It’s called Viral Hyperteloric Dwarfism Syndrome, VHDS to the medical community. Denver Dwarf or Fish-Eye Dwarf or just plain Spud to the masses. We’re a select group, about hundred thousand of us. Our mothers were pregnant when the Plague hit Denver and we were exposed to the vaccine in the womb. It caused a specific and usually devastating series of birth defects.
On a personal level, it trapped me in a stunted body with wide set eyes and a narrow chinless jaw. Not exactly the sort of thing to attract hot girls, or even earn me tolerance in Normie society. Out of sight and out of mind was the unofficial government policy. Most of us were warehoused in institutions or Custodial Care homes, like this one. I’d busted out of a C.C. home just after my eighteenth birthday and hadn’t been back since. Except, of course, on paying jobs.
We finished breakfast and everyone carefully carried their bowls to the big sink in the kitchen. Clancy rang her bell again. The little parade left the kitchen and marched to the day room. In another setting, it might have been a pleasant room with a high airy ceiling and big bay windows overlooking Fargo Avenue. But the ceiling was cracked and water stained and the worn carpet was caked with dirt and smelled faintly of stale urine.
Three tables with chipped faux wood tops and some more rickety wooden chairs occupied the center of the room. Two battered, threadbare armchairs slumped against the far wall. An old flat-screen netlink blared from a ceiling mount, permanently tuned to a children’s educational channel. That along with a few puzzles and building blocks fulfilled Clancy’s requirement to provide a comprehensive remedial adult education program.
Clancy surveyed her domain with a satisfied smile before leaving us to our own devices, locking the door behind her. She’d fetch us back to the dining room for lunch at one, then dinner at six. Such was the totality of our existence. Five days of this had driven me to the brink of madness. Time to call Franklin.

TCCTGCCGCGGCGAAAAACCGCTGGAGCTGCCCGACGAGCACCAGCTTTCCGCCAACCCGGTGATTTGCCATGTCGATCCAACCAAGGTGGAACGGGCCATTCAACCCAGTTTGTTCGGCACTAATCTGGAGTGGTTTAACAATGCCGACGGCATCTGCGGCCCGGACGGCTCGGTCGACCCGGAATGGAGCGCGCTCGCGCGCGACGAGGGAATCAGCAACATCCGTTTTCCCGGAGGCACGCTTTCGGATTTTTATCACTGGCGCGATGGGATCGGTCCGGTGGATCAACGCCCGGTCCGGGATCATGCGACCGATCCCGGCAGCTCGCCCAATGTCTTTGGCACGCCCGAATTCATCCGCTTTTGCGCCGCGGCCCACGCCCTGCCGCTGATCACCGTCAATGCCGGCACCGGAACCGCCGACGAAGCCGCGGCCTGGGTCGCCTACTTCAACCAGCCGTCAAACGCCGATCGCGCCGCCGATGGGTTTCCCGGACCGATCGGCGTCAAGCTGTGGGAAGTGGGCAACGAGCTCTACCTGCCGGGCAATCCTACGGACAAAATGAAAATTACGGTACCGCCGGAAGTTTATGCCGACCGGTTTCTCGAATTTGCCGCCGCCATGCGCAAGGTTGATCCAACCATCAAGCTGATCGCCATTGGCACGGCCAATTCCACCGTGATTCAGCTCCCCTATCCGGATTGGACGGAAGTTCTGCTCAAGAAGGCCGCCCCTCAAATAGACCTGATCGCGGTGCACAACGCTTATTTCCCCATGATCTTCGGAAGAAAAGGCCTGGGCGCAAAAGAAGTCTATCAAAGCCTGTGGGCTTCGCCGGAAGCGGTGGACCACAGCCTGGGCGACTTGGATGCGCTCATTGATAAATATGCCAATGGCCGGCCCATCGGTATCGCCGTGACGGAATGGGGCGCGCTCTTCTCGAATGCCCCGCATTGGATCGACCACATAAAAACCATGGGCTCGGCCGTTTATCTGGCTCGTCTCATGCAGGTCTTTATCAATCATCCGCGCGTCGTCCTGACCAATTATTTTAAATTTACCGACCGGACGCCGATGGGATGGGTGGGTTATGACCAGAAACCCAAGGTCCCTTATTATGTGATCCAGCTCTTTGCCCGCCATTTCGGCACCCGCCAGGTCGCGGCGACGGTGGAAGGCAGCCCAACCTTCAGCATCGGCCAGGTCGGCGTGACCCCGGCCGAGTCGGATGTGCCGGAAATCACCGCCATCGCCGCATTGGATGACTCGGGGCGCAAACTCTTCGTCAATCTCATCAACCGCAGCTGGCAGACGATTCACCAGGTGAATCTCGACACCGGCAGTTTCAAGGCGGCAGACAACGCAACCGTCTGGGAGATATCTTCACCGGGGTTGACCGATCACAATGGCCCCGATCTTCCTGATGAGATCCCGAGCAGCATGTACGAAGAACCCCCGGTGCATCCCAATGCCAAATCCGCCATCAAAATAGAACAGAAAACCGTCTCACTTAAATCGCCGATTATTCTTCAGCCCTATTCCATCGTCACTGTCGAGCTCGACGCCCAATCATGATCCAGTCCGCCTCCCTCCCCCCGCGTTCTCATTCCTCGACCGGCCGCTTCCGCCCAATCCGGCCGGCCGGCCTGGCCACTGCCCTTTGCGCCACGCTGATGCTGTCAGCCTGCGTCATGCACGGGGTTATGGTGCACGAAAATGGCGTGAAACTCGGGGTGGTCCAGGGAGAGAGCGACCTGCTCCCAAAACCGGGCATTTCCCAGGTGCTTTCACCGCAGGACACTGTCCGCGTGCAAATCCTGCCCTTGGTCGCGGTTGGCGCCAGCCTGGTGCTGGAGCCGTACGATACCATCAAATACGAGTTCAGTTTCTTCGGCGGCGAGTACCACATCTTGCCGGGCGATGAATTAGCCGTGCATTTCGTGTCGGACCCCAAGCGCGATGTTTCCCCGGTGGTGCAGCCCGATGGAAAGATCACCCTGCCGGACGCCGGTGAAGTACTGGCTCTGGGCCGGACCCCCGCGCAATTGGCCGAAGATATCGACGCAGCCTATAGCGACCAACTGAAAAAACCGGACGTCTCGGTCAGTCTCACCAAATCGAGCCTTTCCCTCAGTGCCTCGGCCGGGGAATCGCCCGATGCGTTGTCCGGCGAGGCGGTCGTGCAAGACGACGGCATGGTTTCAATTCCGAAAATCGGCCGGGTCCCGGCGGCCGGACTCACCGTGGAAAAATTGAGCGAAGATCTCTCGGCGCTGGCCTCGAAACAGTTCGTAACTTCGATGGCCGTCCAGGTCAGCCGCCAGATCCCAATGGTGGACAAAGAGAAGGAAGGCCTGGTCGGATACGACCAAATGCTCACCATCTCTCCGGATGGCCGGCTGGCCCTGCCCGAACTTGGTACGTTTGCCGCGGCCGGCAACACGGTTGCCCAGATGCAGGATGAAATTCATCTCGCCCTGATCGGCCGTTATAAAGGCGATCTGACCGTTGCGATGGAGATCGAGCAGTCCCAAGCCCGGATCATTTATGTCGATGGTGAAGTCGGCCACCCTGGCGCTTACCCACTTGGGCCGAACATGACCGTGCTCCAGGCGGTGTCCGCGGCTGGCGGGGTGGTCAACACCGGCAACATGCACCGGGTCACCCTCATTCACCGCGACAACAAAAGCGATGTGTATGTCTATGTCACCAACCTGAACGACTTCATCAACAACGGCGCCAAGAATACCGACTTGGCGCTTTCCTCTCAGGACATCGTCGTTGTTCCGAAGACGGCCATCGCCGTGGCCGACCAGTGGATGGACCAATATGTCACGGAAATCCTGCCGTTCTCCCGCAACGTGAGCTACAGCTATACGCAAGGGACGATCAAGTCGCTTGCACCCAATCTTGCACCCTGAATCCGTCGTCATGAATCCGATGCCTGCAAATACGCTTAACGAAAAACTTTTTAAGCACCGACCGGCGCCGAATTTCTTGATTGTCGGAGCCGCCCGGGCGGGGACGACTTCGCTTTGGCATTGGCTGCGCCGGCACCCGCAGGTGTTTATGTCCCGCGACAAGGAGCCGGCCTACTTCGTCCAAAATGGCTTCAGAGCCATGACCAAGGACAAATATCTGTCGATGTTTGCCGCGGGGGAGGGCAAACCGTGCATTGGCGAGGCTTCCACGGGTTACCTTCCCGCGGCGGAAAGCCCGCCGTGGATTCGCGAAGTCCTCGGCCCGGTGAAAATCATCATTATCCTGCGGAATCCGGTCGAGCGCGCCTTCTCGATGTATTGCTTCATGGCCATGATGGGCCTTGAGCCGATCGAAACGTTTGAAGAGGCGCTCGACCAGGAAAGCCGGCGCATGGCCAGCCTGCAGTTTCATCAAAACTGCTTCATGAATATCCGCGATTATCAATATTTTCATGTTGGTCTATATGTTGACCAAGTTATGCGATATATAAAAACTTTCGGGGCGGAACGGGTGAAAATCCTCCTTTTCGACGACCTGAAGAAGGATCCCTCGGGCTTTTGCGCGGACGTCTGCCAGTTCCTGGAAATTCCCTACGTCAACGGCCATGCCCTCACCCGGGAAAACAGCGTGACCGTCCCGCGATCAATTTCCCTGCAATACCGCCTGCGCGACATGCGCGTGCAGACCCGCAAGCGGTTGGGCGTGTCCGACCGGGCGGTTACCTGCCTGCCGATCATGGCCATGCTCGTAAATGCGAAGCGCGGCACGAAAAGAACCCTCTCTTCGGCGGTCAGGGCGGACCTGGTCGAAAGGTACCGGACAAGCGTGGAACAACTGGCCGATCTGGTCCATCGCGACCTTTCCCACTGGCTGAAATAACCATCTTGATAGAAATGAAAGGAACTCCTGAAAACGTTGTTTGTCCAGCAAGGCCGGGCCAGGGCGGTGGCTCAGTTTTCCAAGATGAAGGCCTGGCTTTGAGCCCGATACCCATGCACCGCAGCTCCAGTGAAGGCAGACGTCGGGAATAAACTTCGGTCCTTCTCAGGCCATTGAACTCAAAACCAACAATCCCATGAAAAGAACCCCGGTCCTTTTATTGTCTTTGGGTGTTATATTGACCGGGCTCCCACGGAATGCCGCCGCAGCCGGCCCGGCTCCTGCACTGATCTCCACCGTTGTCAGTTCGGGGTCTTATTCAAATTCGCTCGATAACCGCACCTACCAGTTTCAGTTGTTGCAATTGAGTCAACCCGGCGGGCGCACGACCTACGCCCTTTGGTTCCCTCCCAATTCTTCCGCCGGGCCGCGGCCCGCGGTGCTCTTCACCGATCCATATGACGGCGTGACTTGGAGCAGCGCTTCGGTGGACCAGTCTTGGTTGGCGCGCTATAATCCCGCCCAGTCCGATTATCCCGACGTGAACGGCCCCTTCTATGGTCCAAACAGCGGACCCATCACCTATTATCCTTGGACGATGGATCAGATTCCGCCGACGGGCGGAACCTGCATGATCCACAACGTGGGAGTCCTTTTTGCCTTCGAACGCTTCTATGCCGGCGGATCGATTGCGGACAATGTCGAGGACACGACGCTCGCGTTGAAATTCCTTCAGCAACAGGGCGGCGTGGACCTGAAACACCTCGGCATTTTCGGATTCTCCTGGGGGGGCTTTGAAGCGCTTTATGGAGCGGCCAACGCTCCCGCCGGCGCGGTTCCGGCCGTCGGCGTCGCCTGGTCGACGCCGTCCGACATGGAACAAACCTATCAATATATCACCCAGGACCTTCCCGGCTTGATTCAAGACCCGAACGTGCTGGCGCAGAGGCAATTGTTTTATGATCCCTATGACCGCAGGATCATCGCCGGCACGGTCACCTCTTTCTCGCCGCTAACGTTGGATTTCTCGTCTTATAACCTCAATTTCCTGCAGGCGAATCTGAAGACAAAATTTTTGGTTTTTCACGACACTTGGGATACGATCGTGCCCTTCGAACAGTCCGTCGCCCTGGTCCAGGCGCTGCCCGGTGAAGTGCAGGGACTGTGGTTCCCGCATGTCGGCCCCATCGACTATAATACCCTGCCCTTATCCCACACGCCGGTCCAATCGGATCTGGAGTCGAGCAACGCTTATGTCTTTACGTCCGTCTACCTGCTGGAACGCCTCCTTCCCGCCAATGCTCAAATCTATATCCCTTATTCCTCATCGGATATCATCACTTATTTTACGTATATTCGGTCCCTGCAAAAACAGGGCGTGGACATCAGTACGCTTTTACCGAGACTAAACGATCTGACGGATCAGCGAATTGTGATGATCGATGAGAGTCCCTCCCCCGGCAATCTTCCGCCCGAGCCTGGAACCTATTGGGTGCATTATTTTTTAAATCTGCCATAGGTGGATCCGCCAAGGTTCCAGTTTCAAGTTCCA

Cassie sat on the floor in the bend of the big bay window with her knees drawn up to her chin and her arms crossed in front of them. She rocked slowly back and forth humming a little song to herself. I didn’t know the tune but it seemed to comfort her. I wasn’t sure if she had recognized me when Franklin checked me in. We’d been in C. C. together in Denver before I busted out and I had a few bad moments when I realized where I’d seen her before. She hadn’t given any indication that she remembered me.
She’d been quiet back in Denver as well, but she’d seemed happier then, smiling often and interacting with the other kids as she was able. Now she spent all her time huddled in one corner or another, rocking and humming. Clancy would pay for that as well.
I stood at the window and peered through the dirty pane. Franklin’s green Ford electric was parked a half-block down Fargo. A wisp of steam from the hood showed that he had the heater on. He’d be watching the house from there. I couldn’t see the C.O.P.S., but figured he had Patrol Units hidden in the alley. I shuddered. I didn’t like C.O.P.S.
The signal that I was ready for rescue was lowering and raising the shade twice. Subtle, simple and effective, unless your partner has fallen asleep and you’re too short to reach the shade in the first place.
Someone had flipped the drawstring up over the curtain rod. I stood on the windowsill and stretched but couldn’t reach it. I got down and looked around the room for something I could use to knock the string loose. Cassie stopped humming and looked at me. She gave me a wan smile.
“Hi, Tito,” she said.
“Hi, Cassie,” I answered, keeping my tone light and my voice soft. “Do you remember me?”
She nodded. “I didn’t tell Auntie. You’re smart, but Auntie thinks you’re dumb like me. I didn’t tell her. Did your Dad and Mom go away, too?”